Diabetes is the leading cause of vision loss in the United States for people under 70 years old, largely due to diabetic retinopathy. Nearly half of all people with diabetes will develop this eye condition. Diabetes also increases the risk of developing cataracts, glaucoma and other eye conditions. Along with a decrease in vision, is a higher chance of a heart attack or stroke. Knowing all of this is not thrilling, however, knowledge is power. Diabetics with vision loss can successfully manage their disease by educating themselves, following a healthy diet, exercising regularly and managing their medications. Following these four steps can help assure that you are set up to win and have a fulfilling quality of life.
Educate yourself on diabetes.
Learn all that you can about your disease and how it works. Be sure to have open conversations with your medical professionals. This includes your primary care physician, nurse, diabetes educator, nutritionist and pharmacist. Be sure they understand that they are providing care for a diabetic who has vision loss. Be ready to advocate for yourself when necessary so that your medical needs are met.
Learn about diabetic resources in the community, such as reading materials at the National Library Service for the Blind and Print Impaired. Check out diabetic support groups hosted by blind consumer groups, like the National Federation of the Blind and the American Council for the Blind. Vision Rehabilitation Centers, like Outlook Enrichment, can be another great resource when educating yourself on diabetes. Many will provide training on adaptive ways to live with diabetes and vision loss. They can introduce you to low vision aids and devices to help with diabetes management.
Follow a healthy diet.
What to eat is one of the major concerns of people when they are first diagnosed with diabetes. Since every person’s body is different, there is no magical answer. However, there are some simple steps you can do to keep your blood sugar in check. The American Diabetes association recommends the Diabetes Plate Method. Using this approach, you can design perfectly portioned meals with a healthy balance of vegetables, protein and carbohydrates. Fill half the plate with non-starchy veggies, one quarter with lean protein and one quarter with carbs.
Use adaptive kitchen aids such as large print measuring cups and spoons for accurate portions for cooking. Read labels, nutrition information and other printed materials with magnifiers or call Be My Eyes for assistance. Learning how to manage your kitchen will build self-confidence and independence, resulting in better management of your diabetes.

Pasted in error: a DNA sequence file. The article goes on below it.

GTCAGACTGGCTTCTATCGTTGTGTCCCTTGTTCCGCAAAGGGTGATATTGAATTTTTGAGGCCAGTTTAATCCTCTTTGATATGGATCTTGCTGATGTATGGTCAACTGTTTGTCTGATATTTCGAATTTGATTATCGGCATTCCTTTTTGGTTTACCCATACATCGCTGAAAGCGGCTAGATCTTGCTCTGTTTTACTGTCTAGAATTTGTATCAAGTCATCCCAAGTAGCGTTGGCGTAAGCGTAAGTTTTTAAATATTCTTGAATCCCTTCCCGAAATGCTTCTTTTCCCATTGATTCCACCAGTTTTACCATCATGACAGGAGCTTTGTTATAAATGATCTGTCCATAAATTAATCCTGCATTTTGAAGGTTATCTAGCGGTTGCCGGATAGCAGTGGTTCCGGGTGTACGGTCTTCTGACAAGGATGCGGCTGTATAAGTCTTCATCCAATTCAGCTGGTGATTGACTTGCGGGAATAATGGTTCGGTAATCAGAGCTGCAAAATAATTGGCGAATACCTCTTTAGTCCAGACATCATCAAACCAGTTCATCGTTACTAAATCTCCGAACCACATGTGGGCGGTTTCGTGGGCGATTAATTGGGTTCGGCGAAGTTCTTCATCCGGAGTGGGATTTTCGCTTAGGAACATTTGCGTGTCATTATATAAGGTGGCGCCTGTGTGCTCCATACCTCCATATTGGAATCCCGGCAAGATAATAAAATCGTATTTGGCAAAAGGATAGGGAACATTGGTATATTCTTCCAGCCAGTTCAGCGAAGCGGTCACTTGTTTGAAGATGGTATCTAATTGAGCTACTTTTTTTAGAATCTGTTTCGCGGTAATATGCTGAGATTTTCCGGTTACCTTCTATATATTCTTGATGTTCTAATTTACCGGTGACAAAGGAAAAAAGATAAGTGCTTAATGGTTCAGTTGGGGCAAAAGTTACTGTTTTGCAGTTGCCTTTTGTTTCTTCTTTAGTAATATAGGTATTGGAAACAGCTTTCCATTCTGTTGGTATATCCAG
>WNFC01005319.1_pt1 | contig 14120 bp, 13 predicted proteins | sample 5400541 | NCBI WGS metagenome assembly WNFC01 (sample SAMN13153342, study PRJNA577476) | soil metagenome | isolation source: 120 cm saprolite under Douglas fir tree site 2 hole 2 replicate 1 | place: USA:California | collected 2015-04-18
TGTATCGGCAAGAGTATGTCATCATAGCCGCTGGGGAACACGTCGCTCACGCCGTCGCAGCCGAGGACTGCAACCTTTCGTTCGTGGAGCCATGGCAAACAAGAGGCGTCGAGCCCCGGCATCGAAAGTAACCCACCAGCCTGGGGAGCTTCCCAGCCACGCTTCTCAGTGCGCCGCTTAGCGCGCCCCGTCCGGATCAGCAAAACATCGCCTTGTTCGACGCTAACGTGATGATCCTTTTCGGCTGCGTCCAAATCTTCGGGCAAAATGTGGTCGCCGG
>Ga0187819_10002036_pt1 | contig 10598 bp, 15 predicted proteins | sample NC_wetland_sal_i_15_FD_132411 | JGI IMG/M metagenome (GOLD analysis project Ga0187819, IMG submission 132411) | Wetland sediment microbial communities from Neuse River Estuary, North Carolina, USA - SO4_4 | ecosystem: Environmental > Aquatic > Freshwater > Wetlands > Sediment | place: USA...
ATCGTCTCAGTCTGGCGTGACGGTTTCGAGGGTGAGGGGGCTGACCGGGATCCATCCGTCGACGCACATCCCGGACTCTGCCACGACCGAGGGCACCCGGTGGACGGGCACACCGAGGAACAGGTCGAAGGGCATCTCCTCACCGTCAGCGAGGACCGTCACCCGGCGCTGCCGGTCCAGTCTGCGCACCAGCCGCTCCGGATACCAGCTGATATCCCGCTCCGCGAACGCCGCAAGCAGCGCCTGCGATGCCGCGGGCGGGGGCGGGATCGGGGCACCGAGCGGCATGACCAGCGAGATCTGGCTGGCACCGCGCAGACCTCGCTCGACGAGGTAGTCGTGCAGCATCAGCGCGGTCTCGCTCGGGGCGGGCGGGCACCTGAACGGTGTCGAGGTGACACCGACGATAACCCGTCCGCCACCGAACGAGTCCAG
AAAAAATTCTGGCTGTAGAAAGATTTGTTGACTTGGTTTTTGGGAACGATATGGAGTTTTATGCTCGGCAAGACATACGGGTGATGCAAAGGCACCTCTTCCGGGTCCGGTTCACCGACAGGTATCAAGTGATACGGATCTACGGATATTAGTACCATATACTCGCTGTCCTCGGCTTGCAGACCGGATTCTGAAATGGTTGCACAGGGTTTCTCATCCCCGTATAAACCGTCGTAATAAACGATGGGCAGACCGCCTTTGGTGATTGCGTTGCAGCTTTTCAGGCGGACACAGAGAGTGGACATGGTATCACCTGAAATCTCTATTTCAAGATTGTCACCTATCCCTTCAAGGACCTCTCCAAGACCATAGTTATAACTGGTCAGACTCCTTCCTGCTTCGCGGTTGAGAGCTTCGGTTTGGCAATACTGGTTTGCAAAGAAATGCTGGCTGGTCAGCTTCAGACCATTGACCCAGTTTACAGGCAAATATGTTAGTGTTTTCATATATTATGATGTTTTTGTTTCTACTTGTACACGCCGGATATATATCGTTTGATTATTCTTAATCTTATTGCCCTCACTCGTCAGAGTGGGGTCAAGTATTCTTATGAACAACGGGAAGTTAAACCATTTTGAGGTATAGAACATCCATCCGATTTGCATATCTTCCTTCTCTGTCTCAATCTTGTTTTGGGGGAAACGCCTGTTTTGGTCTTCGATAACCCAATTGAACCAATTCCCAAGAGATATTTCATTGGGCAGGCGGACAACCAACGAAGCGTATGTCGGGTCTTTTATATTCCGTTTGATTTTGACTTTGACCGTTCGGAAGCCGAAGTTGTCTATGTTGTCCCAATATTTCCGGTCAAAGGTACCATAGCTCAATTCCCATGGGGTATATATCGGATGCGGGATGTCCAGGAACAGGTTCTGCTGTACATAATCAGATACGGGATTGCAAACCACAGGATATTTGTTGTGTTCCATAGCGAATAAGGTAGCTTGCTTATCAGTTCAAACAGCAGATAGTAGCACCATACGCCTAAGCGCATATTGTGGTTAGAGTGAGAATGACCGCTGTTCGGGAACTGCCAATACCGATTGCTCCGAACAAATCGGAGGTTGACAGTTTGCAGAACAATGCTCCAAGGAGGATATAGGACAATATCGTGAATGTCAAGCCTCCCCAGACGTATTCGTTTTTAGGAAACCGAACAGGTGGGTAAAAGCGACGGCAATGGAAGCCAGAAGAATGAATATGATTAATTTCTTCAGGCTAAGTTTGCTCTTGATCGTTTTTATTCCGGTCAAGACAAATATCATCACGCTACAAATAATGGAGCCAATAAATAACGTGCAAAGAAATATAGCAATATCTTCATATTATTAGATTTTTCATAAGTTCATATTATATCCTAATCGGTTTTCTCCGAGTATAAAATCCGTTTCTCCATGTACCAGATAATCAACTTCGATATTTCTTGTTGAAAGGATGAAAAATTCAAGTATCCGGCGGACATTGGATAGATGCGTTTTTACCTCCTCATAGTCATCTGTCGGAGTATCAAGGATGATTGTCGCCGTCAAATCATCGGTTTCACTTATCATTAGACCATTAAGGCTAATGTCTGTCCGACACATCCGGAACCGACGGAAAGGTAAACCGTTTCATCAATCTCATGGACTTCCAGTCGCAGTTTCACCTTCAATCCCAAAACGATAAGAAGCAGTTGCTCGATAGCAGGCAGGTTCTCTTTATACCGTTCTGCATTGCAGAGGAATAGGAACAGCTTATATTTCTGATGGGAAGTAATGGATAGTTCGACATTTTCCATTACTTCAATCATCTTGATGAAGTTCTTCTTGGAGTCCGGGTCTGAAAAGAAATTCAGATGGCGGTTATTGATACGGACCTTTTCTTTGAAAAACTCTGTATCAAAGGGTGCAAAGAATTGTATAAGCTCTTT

Get regular exercise.
Exercise is critical in managing your diabetes. It can help lower your blood sugar and blood pressure while boosting your energy levels and sensitivity to insulin. Consult with your doctor before you begin an exercise program, especially if you are new to exercise or are mostly sedentary. You want to make sure there are no restrictions or special precautions. Walking, calisthenics, swimming, yoga, weight lifting and adaptive team sports can be done with vision loss. Check out Outlook Enrichment’s Recreational program for physical activities, like the Commit to be Fit Club.
Manage your medication.
Keeping blood sugar under control is important for diabetics with vision loss, requiring many with diabetes to take medication regularly. There are many types of medications to treat diabetes and more being developed all the time. Knowing the various kinds and behaviors of diabetic medications and how they help regulate blood sugar levels can help you stay in control of your health. Answering these questions is important to managing your diabetes:
How do I know the medication is working?
Is what I am experiencing a side effect?
Research your medications. Check reputable websites and apps. Use personal assistants like Alexa. Talk to your doctor, nurse, diabetes educator or pharmacist. Establish a safe way to identify your medications by using tools like ScripTalk, Spoken RX, braille and large print. There are also accessible monitoring and insulin measuring devices available. Ultimately, it’s very beneficial to create a medication management regimen that works for you.
As we observe National Diabetes Awareness this month, take some time to review your diabetes management strategy. Have you educated yourself on how diabetes works and how it impacts your life as a person with a vision impairment? Have you organized your kitchen and developed a cooking routine? Are you getting in all the good healthy foods you need each day? How is the exercise going? If you take medications, are you managing them well with your vision impairment? If you need assistance after reflecting on these questions, reach out to Outlook Enrichment. Call 531.365.5051 to learn more or send us a message.